KC Skyline

City Clerk Web Search

Search the Ordinances:

Printer Friendly Minutes
Last Published: 11/27/2006 3:12:45 PM
Upon Roll Call the following members were present:

Authorizing a $599,856.00 contract with the Missouri Department of Health and Senior Services to provide HIV medications and services for persons living with HIV/AIDS and authorizing the Director of Health to amend the contract by up to $250,000.00 without Council approval.

Frank Thompson, Health Department, spoke on behalf of this ordinance. He stated that the ordinance was for a supplement drug program for Kansas City residents who have HIV/AIDS. Council members Hermann and McFadden-Weaver commended Mr. Thompson for the work his division has been doing in relationship to individuals with HIV/AIDS.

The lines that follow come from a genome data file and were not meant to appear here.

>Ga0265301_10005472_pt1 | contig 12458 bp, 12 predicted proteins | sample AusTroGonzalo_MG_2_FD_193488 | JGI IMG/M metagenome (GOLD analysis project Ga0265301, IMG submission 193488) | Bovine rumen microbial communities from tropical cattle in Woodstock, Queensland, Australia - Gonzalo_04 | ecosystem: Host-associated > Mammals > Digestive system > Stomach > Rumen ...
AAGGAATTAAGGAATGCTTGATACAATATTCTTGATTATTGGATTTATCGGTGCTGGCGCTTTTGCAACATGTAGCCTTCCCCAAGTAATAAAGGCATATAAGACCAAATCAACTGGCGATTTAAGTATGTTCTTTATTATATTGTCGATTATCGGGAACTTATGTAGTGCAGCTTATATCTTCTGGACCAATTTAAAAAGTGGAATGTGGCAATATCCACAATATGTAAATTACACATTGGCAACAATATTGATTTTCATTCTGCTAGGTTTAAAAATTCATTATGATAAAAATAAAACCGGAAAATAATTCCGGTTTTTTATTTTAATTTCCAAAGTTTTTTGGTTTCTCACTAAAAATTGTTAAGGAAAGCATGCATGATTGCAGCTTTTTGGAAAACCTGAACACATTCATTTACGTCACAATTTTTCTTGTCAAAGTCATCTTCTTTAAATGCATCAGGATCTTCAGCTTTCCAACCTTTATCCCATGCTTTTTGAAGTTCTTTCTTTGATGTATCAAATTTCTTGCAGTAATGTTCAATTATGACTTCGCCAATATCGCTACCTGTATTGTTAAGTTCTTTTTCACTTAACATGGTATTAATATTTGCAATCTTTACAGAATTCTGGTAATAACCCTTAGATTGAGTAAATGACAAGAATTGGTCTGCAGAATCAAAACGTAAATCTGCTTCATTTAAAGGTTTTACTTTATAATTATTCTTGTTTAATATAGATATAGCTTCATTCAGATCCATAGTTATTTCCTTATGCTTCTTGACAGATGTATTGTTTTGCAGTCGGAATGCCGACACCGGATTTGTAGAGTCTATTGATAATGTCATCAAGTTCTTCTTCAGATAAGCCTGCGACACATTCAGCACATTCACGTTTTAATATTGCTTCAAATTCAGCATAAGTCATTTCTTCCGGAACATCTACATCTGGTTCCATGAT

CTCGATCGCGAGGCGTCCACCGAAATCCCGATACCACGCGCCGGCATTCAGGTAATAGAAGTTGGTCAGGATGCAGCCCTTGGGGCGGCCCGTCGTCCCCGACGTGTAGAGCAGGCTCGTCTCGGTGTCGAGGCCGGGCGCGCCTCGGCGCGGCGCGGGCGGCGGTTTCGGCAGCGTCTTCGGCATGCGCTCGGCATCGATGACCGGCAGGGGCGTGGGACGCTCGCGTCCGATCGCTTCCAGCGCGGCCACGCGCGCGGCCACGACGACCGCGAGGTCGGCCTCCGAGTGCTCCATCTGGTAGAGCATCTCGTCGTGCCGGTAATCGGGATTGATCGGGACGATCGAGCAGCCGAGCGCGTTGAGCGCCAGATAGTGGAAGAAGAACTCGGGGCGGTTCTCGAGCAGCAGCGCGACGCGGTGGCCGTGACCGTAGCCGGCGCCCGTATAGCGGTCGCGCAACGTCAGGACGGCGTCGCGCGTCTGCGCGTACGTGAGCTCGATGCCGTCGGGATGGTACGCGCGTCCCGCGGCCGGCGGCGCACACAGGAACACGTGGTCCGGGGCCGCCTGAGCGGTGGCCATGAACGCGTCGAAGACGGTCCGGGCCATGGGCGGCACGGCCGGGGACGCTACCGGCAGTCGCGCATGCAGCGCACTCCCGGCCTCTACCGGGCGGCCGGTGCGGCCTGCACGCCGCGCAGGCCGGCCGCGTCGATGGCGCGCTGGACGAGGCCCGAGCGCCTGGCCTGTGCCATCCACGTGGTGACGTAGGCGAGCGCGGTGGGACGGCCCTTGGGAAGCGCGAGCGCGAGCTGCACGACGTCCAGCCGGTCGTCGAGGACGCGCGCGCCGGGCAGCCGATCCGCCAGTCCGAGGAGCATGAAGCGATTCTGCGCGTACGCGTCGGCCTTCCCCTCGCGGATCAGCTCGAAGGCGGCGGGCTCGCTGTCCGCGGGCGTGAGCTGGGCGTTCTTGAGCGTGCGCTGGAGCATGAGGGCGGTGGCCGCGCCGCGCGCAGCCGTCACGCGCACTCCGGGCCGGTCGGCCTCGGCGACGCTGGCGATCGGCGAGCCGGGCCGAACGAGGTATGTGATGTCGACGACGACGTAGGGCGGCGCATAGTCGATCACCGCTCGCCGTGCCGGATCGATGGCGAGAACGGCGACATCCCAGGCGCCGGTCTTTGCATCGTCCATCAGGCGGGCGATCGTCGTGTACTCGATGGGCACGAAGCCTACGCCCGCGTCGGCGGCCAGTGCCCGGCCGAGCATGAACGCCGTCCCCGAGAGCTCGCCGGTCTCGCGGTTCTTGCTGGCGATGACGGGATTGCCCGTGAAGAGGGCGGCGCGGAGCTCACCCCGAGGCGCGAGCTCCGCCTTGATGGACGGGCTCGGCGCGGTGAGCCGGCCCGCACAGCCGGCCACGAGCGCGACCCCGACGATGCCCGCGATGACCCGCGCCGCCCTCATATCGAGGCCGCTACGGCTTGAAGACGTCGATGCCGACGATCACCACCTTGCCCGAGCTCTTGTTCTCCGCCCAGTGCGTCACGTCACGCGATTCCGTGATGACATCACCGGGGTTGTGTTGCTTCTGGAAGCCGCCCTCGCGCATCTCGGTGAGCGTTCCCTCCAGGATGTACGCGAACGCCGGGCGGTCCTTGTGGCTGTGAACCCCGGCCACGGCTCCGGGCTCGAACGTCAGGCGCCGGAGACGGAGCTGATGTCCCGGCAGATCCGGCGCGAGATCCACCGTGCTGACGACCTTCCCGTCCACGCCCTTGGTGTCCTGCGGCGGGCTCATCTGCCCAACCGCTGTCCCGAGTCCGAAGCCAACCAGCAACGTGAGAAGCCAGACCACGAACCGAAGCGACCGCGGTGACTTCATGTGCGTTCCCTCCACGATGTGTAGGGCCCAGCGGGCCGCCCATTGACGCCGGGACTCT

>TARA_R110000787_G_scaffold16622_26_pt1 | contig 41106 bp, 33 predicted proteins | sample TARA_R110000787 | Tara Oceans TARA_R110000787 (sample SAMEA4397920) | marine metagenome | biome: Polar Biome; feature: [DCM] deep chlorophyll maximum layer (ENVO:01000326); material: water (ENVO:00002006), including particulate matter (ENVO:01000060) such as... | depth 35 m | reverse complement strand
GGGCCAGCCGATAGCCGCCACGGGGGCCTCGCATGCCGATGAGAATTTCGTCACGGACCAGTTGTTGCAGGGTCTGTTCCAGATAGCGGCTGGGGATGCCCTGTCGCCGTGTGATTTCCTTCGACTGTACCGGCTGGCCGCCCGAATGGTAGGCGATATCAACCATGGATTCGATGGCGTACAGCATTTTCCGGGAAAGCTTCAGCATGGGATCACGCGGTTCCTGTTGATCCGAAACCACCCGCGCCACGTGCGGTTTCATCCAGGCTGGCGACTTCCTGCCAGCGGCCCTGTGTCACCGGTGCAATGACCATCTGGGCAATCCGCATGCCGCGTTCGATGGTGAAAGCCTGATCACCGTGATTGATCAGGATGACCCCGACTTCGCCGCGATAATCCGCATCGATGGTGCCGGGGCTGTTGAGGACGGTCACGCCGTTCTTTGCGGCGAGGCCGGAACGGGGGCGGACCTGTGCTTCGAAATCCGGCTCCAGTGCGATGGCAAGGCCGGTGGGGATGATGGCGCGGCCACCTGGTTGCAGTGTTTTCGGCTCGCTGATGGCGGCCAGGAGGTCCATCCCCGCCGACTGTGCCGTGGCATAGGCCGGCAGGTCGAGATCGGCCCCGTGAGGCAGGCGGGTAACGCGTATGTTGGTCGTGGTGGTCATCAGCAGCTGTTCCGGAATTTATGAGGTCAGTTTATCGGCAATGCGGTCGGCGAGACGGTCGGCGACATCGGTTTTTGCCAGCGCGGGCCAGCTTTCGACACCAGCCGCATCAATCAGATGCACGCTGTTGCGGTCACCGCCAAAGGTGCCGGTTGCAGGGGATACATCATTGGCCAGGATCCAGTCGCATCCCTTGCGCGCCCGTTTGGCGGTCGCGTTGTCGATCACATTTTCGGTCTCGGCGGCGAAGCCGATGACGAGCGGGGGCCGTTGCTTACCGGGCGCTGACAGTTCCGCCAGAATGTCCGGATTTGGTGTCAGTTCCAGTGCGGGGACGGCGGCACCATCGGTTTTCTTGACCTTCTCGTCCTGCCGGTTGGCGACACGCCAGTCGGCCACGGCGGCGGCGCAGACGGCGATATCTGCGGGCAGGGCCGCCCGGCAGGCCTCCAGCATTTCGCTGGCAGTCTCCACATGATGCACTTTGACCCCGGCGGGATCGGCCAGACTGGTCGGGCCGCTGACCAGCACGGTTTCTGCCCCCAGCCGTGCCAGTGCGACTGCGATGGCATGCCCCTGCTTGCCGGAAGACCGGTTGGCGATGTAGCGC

Ayes: 4 - Hermann, McFadden-Weaver, Glover, Nash
Nays: 0

RESOLUTION - Supporting the application for and acceptance of the Local Law Enforcement Block Grant from the U.S. Department of Justice, Bureau of Justice Assistance.

This ordinance was held for one week.

Accepting and approving a $920,000.00 contract amendment with the Missouri Department of Health and Senior Services that provides funding for service coordination and Medicaid waiver for individuals living with HIV/AIDS; accepting and approving a contract amendment with the Missouri Department of Health and Senior Services that increases funding by $46,000.00 for a total contract amount of $966,000.00 for service coordination and Medicaid waiver for individuals living with HIV/AIDs; increasing revenue in the amount of $46,000.00 in the Governmental Grants Fund; appropriating it to the 03 AIDS Ryan White account of the Governmental Grants Fund.